WASHINGTON — Georgia Gov. Sonny Perdue's public invitation to meet with his counterparts in Alabama and Florida on disputed water rights contained a telling detail about their increasingly frosty relations.
Perdue offered his fellow governors 40 potential dates for a meeting between August and November. Why so many?
Why can't he, Alabama Gov. Bob Riley and Florida Gov. Charlie Crist — all Republicans who call themselves friends — work out the dates of a meeting without using press releases and news conferences to show how ready they are to negotiate?
"I think it's gamesmanship. They're all sort of strutting around in each of their own barnyards," said Mark Crisp, a water consultant who has worked on behalf of utilities in the dispute. "I think it's evolved into more of a personality clash, not political because they are all three Republicans, and certainly not technical, because the technical aspects of this case are not rocket science."
Nearly everyone involved in the dispute says there is plenty of water to go around in the river systems the states have been fighting over for 20 years. The governors themselves say there shouldn't be a need for continued litigation that has already cost the states millions of dollars.
"It goes back a long ways. There are deep-seated ill feelings," Crisp said.
Yet the states remain in a stalemate, and a landmark court ruling last month may have only hardened their divisions. As of Friday, the governors had not talked directly about water sharing since a federal judge decided in July that Georgia has almost no legal rights to Lake Lanier, metro Atlanta's main water source.
All three governors are on their way out. Perdue and Riley are heading into the final year of their eight years in office, prevented by term limits from running again. Crist is forgoing another term to run for Senate.
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The recent court decision clarified the legal landscape and set a firm deadline for any settlement: Three years from now. But it also may have made negotiations even more sticky.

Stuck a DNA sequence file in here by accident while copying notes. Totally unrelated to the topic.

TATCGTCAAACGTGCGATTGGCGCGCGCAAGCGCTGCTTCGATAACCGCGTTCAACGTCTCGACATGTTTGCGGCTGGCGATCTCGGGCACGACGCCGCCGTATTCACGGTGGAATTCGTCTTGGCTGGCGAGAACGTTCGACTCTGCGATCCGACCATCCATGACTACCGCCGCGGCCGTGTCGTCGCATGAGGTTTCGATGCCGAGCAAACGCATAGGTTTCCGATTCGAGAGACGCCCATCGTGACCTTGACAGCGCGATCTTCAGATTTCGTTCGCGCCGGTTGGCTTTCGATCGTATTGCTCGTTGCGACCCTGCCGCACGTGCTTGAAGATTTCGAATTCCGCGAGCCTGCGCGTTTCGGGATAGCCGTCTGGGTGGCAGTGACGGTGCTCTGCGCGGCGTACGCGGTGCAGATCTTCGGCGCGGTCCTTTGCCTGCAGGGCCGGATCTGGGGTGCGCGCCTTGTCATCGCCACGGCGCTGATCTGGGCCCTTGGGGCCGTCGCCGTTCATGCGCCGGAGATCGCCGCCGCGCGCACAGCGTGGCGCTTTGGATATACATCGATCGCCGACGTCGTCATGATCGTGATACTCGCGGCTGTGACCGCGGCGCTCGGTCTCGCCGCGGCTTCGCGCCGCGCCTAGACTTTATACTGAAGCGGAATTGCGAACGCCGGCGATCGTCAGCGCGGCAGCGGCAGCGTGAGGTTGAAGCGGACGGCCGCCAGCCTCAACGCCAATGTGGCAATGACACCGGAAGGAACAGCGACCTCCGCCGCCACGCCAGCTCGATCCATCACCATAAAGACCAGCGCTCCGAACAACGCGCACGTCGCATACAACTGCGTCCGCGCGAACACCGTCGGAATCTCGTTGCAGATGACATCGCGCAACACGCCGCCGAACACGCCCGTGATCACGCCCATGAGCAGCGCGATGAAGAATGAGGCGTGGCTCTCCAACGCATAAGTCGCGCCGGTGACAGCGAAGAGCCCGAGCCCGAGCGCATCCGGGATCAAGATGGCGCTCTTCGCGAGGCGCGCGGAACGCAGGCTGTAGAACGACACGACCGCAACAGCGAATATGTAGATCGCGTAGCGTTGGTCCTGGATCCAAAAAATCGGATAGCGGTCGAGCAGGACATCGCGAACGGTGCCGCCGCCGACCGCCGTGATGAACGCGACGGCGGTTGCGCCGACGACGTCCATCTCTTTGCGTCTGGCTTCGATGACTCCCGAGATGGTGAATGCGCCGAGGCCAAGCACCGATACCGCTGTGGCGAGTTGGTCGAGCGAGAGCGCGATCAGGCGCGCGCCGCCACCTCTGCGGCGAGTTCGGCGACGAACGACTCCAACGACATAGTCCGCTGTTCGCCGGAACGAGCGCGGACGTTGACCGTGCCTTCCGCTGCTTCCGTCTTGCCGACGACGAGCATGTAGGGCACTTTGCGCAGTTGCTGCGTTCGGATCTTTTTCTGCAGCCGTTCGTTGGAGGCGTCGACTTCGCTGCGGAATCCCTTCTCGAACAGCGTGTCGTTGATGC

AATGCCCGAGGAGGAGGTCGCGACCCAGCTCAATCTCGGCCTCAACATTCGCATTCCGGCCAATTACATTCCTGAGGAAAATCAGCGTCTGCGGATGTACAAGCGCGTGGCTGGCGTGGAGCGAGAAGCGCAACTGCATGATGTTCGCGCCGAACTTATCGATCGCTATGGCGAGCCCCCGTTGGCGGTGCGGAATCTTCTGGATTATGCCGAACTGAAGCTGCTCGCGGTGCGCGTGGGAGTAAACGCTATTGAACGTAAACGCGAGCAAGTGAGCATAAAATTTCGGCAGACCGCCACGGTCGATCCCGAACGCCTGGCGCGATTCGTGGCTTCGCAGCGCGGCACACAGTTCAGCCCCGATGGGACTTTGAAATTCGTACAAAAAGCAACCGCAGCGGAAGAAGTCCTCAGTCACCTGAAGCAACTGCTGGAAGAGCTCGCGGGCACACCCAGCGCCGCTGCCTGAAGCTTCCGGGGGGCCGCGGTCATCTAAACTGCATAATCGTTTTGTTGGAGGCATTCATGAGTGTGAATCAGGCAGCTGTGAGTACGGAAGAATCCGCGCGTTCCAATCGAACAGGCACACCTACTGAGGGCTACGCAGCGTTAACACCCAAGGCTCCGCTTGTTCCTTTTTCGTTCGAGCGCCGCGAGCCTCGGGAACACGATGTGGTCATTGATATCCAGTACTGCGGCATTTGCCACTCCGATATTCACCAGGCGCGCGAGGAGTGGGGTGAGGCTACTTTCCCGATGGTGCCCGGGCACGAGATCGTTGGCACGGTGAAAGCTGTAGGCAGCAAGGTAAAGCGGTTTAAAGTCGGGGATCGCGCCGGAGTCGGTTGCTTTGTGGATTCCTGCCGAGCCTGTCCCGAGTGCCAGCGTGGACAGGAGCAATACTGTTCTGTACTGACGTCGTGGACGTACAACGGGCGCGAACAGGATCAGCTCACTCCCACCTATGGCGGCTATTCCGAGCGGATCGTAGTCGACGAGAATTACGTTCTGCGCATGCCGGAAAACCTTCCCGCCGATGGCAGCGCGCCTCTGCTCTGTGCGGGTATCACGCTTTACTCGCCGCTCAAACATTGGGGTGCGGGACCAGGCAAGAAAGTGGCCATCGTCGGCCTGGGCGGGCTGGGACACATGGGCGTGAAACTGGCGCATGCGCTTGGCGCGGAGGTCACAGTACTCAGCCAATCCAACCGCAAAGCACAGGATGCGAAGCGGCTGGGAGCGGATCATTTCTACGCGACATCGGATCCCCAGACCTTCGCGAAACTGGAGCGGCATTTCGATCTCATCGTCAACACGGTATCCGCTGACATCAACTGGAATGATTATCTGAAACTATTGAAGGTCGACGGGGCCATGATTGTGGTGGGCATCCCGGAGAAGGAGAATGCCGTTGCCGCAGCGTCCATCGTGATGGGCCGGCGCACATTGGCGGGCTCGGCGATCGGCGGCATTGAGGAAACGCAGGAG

Judge Paul Magnuson ruled that Georgia has been illegally tapping Lanier, a massive federal reservoir in north Georgia. The lake currently provides drinking water to more than 3 million people, and the state was banking on using it even more to accommodate growth. Florida and Alabama had challenged the withdrawals, saying they were drying up river flow into their states.
Acknowledging that the decision could have draconian consequences, Magnuson said Georgia could continue using the lake for three years. But most withdrawals must end at that time if the states can't push an agreement through Congress.
Perdue so far appears unwilling to accept the decision, saying he will challenge it through appeal and "fight to the death" for Georgia's water rights.
For Riley and Crist, the decision offers little incentive to make concessions and plenty of reason to sit back and see what Georgia will offer.
With a three-year deadline looming, Georgia would be taking a significant risk if it waits and hopes the case is reversed without simultaneously seeking a settlement.
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Already, Democrats are criticizing Perdue for leaving the state in a bind.
"His attempts at using the courts have failed at every level and done nothing but isolate our neighbors to the west and south," said David Poythress, a Democrat and former Georgia National Guard commander running for governor.
Crisp said Georgia leaders are under the gun because they have "painted themselves in a corner that's going to be tremendously difficult to get out of."
He said Perdue surely feels he must protect Georgia's interests, but that he probably also has an eye on his legacy.
"When they leave office, they want to leave the state in a better position than when they took over, and I think at this point Gov. Perdue is looking at the real possibility that his only legacy, regardless of what's happened over the past eight years, is that he lost" the water wars, Crisp said. "I don't know what kind of guidance he's been provided by his legal or policy staff, but the future of Georgia is in his hands right now."